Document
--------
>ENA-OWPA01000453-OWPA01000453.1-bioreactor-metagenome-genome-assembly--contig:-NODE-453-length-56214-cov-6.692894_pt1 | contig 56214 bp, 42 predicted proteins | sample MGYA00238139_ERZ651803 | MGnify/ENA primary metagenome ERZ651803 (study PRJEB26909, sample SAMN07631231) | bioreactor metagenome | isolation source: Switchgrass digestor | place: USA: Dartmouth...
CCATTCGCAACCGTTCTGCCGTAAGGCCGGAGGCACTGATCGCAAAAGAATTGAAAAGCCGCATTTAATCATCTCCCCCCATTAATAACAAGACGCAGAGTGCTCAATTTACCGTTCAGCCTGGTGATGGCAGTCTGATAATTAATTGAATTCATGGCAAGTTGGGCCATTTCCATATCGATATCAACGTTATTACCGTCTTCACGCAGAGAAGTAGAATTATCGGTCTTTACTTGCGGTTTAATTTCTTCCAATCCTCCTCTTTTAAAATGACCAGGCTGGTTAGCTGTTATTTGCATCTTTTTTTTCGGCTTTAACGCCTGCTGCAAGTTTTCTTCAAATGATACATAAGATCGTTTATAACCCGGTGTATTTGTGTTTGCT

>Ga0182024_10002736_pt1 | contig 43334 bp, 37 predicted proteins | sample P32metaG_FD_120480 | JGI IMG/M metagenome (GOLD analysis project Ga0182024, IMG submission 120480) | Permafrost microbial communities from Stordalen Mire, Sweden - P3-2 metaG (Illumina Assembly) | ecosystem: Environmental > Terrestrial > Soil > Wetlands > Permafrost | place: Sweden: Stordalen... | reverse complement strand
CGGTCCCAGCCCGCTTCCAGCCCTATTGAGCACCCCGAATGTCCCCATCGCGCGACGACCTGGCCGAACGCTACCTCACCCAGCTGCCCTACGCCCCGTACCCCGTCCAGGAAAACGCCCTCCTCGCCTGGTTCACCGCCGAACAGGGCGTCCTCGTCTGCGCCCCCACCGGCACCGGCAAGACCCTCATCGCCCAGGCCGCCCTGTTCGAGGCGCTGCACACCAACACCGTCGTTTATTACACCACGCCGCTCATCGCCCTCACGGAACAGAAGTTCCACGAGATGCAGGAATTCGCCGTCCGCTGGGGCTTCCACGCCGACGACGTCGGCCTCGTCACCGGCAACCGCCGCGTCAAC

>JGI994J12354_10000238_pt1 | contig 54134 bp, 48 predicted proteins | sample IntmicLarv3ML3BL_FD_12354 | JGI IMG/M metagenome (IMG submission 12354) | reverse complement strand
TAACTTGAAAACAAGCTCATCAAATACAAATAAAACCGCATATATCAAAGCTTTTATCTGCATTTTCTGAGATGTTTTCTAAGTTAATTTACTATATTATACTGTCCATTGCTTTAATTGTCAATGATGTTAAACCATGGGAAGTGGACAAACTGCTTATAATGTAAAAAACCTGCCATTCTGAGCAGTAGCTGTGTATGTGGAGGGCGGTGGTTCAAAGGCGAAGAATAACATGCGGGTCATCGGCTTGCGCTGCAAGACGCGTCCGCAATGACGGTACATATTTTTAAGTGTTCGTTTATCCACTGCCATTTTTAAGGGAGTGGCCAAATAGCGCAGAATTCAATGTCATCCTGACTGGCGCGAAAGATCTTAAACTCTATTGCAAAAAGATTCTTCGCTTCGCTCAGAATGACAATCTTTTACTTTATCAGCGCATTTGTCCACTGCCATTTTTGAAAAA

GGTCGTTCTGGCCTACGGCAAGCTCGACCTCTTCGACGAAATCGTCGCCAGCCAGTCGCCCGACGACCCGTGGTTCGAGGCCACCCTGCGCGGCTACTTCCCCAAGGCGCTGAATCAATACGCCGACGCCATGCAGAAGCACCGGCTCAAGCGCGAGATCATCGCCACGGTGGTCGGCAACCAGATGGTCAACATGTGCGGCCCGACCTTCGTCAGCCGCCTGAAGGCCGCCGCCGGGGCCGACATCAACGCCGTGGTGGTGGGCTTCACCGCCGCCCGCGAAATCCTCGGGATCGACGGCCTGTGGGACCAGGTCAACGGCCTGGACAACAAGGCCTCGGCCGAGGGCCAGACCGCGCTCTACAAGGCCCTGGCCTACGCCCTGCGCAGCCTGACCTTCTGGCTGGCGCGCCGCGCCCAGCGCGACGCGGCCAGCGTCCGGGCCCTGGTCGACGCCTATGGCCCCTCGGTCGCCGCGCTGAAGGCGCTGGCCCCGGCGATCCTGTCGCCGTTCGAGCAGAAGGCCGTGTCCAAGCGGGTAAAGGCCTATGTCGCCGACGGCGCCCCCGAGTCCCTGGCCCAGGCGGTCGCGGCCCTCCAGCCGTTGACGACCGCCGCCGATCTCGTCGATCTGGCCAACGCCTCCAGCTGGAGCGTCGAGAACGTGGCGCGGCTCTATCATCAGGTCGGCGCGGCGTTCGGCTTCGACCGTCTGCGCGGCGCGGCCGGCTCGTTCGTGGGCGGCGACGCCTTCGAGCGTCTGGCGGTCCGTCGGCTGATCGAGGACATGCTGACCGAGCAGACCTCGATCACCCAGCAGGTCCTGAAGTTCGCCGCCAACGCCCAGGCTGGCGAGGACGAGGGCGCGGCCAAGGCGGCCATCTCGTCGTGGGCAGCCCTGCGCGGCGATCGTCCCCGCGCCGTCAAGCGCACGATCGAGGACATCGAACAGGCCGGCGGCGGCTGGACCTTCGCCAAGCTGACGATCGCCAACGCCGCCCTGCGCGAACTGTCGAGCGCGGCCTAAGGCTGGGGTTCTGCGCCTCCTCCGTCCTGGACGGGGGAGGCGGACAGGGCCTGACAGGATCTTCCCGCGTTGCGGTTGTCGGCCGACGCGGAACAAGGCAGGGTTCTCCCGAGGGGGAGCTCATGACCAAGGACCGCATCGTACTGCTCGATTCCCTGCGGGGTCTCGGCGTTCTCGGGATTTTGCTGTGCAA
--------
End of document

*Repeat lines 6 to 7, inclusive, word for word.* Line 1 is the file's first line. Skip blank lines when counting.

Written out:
TAACTTGAAAACAAGCTCATCAAATACAAATAAAACCGCATATATCAAAGCTTTTATCTGCATTTTCTGAGATGTTTTCTAAGTTAATTTACTATATTATACTGTCCATTGCTTTAATTGTCAATGATGTTAAACCATGGGAAGTGGACAAACTGCTTATAATGTAAAAAACCTGCCATTCTGAGCAGTAGCTGTGTATGTGGAGGGCGGTGGTTCAAAGGCGAAGAATAACATGCGGGTCATCGGCTTGCGCTGCAAGACGCGTCCGCAATGACGGTACATATTTTTAAGTGTTCGTTTATCCACTGCCATTTTTAAGGGAGTGGCCAAATAGCGCAGAATTCAATGTCATCCTGACTGGCGCGAAAGATCTTAAACTCTATTGCAAAAAGATTCTTCGCTTCGCTCAGAATGACAATCTTTTACTTTATCAGCGCATTTGTCCACTGCCATTTTTGAAAAA

GGTCGTTCTGGCCTACGGCAAGCTCGACCTCTTCGACGAAATCGTCGCCAGCCAGTCGCCCGACGACCCGTGGTTCGAGGCCACCCTGCGCGGCTACTTCCCCAAGGCGCTGAATCAATACGCCGACGCCATGCAGAAGCACCGGCTCAAGCGCGAGATCATCGCCACGGTGGTCGGCAACCAGATGGTCAACATGTGCGGCCCGACCTTCGTCAGCCGCCTGAAGGCCGCCGCCGGGGCCGACATCAACGCCGTGGTGGTGGGCTTCACCGCCGCCCGCGAAATCCTCGGGATCGACGGCCTGTGGGACCAGGTCAACGGCCTGGACAACAAGGCCTCGGCCGAGGGCCAGACCGCGCTCTACAAGGCCCTGGCCTACGCCCTGCGCAGCCTGACCTTCTGGCTGGCGCGCCGCGCCCAGCGCGACGCGGCCAGCGTCCGGGCCCTGGTCGACGCCTATGGCCCCTCGGTCGCCGCGCTGAAGGCGCTGGCCCCGGCGATCCTGTCGCCGTTCGAGCAGAAGGCCGTGTCCAAGCGGGTAAAGGCCTATGTCGCCGACGGCGCCCCCGAGTCCCTGGCCCAGGCGGTCGCGGCCCTCCAGCCGTTGACGACCGCCGCCGATCTCGTCGATCTGGCCAACGCCTCCAGCTGGAGCGTCGAGAACGTGGCGCGGCTCTATCATCAGGTCGGCGCGGCGTTCGGCTTCGACCGTCTGCGCGGCGCGGCCGGCTCGTTCGTGGGCGGCGACGCCTTCGAGCGTCTGGCGGTCCGTCGGCTGATCGAGGACATGCTGACCGAGCAGACCTCGATCACCCAGCAGGTCCTGAAGTTCGCCGCCAACGCCCAGGCTGGCGAGGACGAGGGCGCGGCCAAGGCGGCCATCTCGTCGTGGGCAGCCCTGCGCGGCGATCGTCCCCGCGCCGTCAAGCGCACGATCGAGGACATCGAACAGGCCGGCGGCGGCTGGACCTTCGCCAAGCTGACGATCGCCAACGCCGCCCTGCGCGAACTGTCGAGCGCGGCCTAAGGCTGGGGTTCTGCGCCTCCTCCGTCCTGGACGGGGGAGGCGGACAGGGCCTGACAGGATCTTCCCGCGTTGCGGTTGTCGGCCGACGCGGAACAAGGCAGGGTTCTCCCGAGGGGGAGCTCATGACCAAGGACCGCATCGTACTGCTCGATTCCCTGCGGGGTCTCGGCGTTCTCGGGATTTTGCTGTGCAA